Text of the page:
Model & Toy Cars - Part II (2011-2012)
Newer toy car photos and stories are posted here.
Read more about the model car business here.
1961 Lincoln Continental: In the miniature arena, this Lincoln has been modeled in many sizes. More information can be found here.
Oldie But Goodie: I purchased this cheap-n-cheerful Road Champs 1:43 scale early Chevrolet Corvette diecast model waaay back in May, 1998 at an outlet mall in Post Falls, Idaho.
For a $5.99 model, it looks pretty decent. More information on early Corvettes can be found here. (posted 6/15/12, permalink)
Inflated Bentley: This Bentley Type R Continental with body by Carrosserie Franay, a French coachbuilder was modeled by Yat-Ming, a diecast firm located in Dong Guan, China. The little Bentley is metallic gray with a tan interior. I received it as a Christmas gift.
Yat Ming used to make relatively low cost model automobiles - five years ago, all of their 1:43 offerings were priced at under $5. In 2009, prices had risen to around $7. This new Bentley cost $14.95, an indication of price inflation seen recently ... (more >>>)
A Model Christmas: One of the 1:43 scale model cars I received for Christmas was a 1933 Duesenberg SSJ roadster, with a cream and black exterior paint job and a red interior.
This scale model was manufactured by Ixo as was part of a special edition for Edison Giocattoli, a large Italian toy manufacturer/distributor. (posted 1/5/12, permalink)
Tijuana Tutsitoys: Hemmings blog posts a lot of old street scenes and, while they provide a nostalgic look at an earlier time, they don't usually invoke a personal connection.
This week's photo of Avenue Revolución in Tijuana struck a chord. In the mid-1980s, my wife and I visited the Woolworth de Mexico store pictured and I bought several 'Tutsitoys', rebranded obsolete TootsieToy cars from the 1950s.
The Tijuana Woolworth is long gone but I still have the little diecast cars. According to the Wieland/Force book on TootsieToys, these were produced in Mexico for local consumption only, using old dies. The undersides of the vehicle bodies still had the 'TootsieToy - Chicago' markings. (posted 12/14/11, permalink)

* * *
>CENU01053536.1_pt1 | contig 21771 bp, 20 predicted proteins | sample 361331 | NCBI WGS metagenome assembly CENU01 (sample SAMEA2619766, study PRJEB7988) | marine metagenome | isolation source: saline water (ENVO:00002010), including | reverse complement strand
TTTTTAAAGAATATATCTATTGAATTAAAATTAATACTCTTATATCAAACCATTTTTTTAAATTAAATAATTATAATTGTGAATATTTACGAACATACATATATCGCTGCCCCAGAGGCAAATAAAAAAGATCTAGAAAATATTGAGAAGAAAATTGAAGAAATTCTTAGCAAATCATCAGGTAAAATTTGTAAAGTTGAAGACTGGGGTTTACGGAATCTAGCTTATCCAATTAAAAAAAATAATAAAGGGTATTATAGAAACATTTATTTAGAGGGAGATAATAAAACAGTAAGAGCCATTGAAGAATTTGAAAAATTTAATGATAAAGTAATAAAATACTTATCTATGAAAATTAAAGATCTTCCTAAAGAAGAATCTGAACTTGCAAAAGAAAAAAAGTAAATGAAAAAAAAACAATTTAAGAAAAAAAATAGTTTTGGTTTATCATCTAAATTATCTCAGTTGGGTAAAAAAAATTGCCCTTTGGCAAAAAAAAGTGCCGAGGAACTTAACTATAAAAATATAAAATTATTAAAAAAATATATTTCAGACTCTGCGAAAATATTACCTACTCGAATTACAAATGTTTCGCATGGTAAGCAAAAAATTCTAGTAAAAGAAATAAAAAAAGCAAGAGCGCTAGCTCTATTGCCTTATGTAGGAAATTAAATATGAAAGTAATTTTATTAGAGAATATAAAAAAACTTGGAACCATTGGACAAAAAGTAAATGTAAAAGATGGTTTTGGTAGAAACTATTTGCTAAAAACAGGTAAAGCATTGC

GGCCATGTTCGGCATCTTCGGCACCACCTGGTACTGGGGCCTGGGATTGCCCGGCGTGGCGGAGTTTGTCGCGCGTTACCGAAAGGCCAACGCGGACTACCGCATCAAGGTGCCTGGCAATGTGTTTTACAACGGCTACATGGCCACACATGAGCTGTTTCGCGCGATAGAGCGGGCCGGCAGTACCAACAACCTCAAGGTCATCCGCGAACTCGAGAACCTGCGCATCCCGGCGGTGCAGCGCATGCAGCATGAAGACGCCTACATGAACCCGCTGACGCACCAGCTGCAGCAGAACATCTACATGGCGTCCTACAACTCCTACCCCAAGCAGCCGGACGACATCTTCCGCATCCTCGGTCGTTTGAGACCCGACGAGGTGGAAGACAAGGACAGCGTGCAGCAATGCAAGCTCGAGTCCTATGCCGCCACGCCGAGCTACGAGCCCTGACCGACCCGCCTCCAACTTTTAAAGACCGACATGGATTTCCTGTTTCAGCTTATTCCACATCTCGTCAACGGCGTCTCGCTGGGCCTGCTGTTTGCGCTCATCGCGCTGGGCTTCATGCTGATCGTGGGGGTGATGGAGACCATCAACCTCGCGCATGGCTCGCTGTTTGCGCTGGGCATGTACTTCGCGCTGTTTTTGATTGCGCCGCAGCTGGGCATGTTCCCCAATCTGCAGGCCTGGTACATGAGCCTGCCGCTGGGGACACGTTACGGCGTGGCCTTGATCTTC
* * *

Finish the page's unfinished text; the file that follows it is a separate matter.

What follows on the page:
Model Mania: For my daughter's birthday this month, I gave her a 1:43 scale model of a 1934 Packard Le Baron V12 boat tail roadster. (She's quite a Packard enthusiast.)
The model is manufactured by Ixo, but this one was part of a limited edition in red for Edison Giocattoli, a leading Italian toy manufacturer and distributor. I also bought one for myself, along with a 1:43 gas pump, a 1937 Bowser model in Mobilgas livery, produced by Vitesse.
These pumps were a familiar sight when I was growing up. Even though pump manufacturers offered more modern models in the postwar period, lots of service stations stuck to the old prewar pumps which were durable and long-lasting. (posted 11/15/11, permalink)
Tire Display: Recently I obtained a 1:43 scale '1950s Service Station Merchandising Kit' with period automobile tires. The kit is produced by American Heritage Models.
This will look good in front of the Edsel dealership on my model train layout. Of course, the railroad layout isn't being put up this year, so I'll just have to wait until 2012. (posted 11/10/11, permalink)
New Addition: Sparks Models are limited-edition, resin-cast models manufactured in Macau by Minimax. The little cars are pricey but I've never been disappointed in the look or detail of the 1:43 scale models.
I treated myself to a Figoni & Fallaci coachbuilt 1936 Delahaye 135 Grand Sport. The model arrived yesterday and it's a beauty.
The real car debuted at the Paris Auto Show. Only 11 examples were produced. A red and white example, in the same colors of the Paris Show Car, won the 2000 Pebble Beach Concours d'Elegance. (posted 9/13/11, permalink)